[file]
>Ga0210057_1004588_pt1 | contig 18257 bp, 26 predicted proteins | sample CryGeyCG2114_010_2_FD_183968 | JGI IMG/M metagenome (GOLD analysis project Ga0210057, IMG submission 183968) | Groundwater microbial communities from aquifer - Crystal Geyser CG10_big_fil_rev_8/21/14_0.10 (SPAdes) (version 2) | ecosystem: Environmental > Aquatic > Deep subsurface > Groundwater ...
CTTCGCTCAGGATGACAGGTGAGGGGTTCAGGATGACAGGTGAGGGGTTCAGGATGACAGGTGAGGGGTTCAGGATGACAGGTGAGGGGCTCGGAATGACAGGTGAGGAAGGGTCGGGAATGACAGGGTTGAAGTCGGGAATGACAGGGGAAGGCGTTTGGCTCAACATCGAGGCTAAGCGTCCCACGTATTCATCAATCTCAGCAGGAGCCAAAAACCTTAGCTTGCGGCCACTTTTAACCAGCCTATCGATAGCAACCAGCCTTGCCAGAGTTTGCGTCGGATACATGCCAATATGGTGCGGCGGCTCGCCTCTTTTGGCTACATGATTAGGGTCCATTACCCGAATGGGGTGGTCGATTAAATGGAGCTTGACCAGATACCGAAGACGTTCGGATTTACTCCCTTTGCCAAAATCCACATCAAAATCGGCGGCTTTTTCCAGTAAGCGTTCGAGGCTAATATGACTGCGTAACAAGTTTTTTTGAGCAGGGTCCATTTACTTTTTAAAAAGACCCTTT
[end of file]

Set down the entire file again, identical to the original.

>Ga0210057_1004588_pt1 | contig 18257 bp, 26 predicted proteins | sample CryGeyCG2114_010_2_FD_183968 | JGI IMG/M metagenome (GOLD analysis project Ga0210057, IMG submission 183968) | Groundwater microbial communities from aquifer - Crystal Geyser CG10_big_fil_rev_8/21/14_0.10 (SPAdes) (version 2) | ecosystem: Environmental > Aquatic > Deep subsurface > Groundwater ...
CTTCGCTCAGGATGACAGGTGAGGGGTTCAGGATGACAGGTGAGGGGTTCAGGATGACAGGTGAGGGGTTCAGGATGACAGGTGAGGGGCTCGGAATGACAGGTGAGGAAGGGTCGGGAATGACAGGGTTGAAGTCGGGAATGACAGGGGAAGGCGTTTGGCTCAACATCGAGGCTAAGCGTCCCACGTATTCATCAATCTCAGCAGGAGCCAAAAACCTTAGCTTGCGGCCACTTTTAACCAGCCTATCGATAGCAACCAGCCTTGCCAGAGTTTGCGTCGGATACATGCCAATATGGTGCGGCGGCTCGCCTCTTTTGGCTACATGATTAGGGTCCATTACCCGAATGGGGTGGTCGATTAAATGGAGCTTGACCAGATACCGAAGACGTTCGGATTTACTCCCTTTGCCAAAATCCACATCAAAATCGGCGGCTTTTTCCAGTAAGCGTTCGAGGCTAATATGACTGCGTAACAAGTTTTTTTGAGCAGGGTCCATTTACTTTTTAAAAAGACCCTTT